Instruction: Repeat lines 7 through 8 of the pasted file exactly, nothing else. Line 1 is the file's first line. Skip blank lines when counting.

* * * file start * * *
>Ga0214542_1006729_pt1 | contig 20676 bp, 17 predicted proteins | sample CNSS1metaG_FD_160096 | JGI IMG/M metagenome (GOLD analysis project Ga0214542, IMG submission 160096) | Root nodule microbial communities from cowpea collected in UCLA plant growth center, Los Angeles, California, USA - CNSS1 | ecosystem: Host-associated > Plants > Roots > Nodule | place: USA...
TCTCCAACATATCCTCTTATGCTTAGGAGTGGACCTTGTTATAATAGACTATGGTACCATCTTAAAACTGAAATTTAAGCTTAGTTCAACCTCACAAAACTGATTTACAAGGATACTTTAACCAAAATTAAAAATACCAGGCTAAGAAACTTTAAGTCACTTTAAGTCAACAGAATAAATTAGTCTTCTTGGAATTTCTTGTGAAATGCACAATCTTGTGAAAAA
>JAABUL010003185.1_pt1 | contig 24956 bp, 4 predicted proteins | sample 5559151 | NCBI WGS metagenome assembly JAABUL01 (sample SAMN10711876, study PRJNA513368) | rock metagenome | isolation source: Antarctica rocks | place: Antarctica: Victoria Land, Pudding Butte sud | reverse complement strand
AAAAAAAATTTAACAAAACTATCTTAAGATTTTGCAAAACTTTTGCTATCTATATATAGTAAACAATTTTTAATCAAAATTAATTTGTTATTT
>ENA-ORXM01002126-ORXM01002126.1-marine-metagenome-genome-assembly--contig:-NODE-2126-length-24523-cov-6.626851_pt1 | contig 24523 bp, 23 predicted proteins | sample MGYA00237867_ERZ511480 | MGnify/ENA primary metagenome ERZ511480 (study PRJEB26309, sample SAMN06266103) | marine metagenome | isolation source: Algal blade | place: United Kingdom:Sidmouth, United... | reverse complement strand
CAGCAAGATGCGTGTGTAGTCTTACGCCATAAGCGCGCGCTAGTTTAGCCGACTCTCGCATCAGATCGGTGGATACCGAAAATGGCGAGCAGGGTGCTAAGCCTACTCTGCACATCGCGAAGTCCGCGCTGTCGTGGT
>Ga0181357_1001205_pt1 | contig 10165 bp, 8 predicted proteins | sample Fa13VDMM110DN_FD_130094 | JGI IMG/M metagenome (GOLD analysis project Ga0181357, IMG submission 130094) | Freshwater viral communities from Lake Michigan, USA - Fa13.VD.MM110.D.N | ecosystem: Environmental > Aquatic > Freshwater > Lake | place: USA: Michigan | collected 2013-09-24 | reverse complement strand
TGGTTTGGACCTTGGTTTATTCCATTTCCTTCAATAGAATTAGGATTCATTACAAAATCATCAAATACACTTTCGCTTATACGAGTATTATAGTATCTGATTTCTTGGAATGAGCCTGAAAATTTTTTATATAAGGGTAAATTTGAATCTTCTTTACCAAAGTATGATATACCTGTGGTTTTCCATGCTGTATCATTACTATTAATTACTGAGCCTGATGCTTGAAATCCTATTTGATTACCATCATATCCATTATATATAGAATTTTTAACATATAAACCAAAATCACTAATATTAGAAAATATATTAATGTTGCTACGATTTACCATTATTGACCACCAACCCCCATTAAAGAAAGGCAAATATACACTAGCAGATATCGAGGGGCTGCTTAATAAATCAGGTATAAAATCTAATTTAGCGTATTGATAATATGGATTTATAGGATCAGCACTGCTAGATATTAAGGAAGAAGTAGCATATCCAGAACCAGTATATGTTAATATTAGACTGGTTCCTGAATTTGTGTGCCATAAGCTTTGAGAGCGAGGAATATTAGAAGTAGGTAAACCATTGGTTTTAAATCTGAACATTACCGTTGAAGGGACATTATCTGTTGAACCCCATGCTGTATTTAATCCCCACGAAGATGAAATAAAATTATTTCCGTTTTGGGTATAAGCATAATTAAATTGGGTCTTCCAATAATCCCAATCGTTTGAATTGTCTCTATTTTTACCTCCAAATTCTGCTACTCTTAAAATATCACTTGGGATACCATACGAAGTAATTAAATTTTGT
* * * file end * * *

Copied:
>Ga0181357_1001205_pt1 | contig 10165 bp, 8 predicted proteins | sample Fa13VDMM110DN_FD_130094 | JGI IMG/M metagenome (GOLD analysis project Ga0181357, IMG submission 130094) | Freshwater viral communities from Lake Michigan, USA - Fa13.VD.MM110.D.N | ecosystem: Environmental > Aquatic > Freshwater > Lake | place: USA: Michigan | collected 2013-09-24 | reverse complement strand
TGGTTTGGACCTTGGTTTATTCCATTTCCTTCAATAGAATTAGGATTCATTACAAAATCATCAAATACACTTTCGCTTATACGAGTATTATAGTATCTGATTTCTTGGAATGAGCCTGAAAATTTTTTATATAAGGGTAAATTTGAATCTTCTTTACCAAAGTATGATATACCTGTGGTTTTCCATGCTGTATCATTACTATTAATTACTGAGCCTGATGCTTGAAATCCTATTTGATTACCATCATATCCATTATATATAGAATTTTTAACATATAAACCAAAATCACTAATATTAGAAAATATATTAATGTTGCTACGATTTACCATTATTGACCACCAACCCCCATTAAAGAAAGGCAAATATACACTAGCAGATATCGAGGGGCTGCTTAATAAATCAGGTATAAAATCTAATTTAGCGTATTGATAATATGGATTTATAGGATCAGCACTGCTAGATATTAAGGAAGAAGTAGCATATCCAGAACCAGTATATGTTAATATTAGACTGGTTCCTGAATTTGTGTGCCATAAGCTTTGAGAGCGAGGAATATTAGAAGTAGGTAAACCATTGGTTTTAAATCTGAACATTACCGTTGAAGGGACATTATCTGTTGAACCCCATGCTGTATTTAATCCCCACGAAGATGAAATAAAATTATTTCCGTTTTGGGTATAAGCATAATTAAATTGGGTCTTCCAATAATCCCAATCGTTTGAATTGTCTCTATTTTTACCTCCAAATTCTGCTACTCTTAAAATATCACTTGGGATACCATACGAAGTAATTAAATTTTGT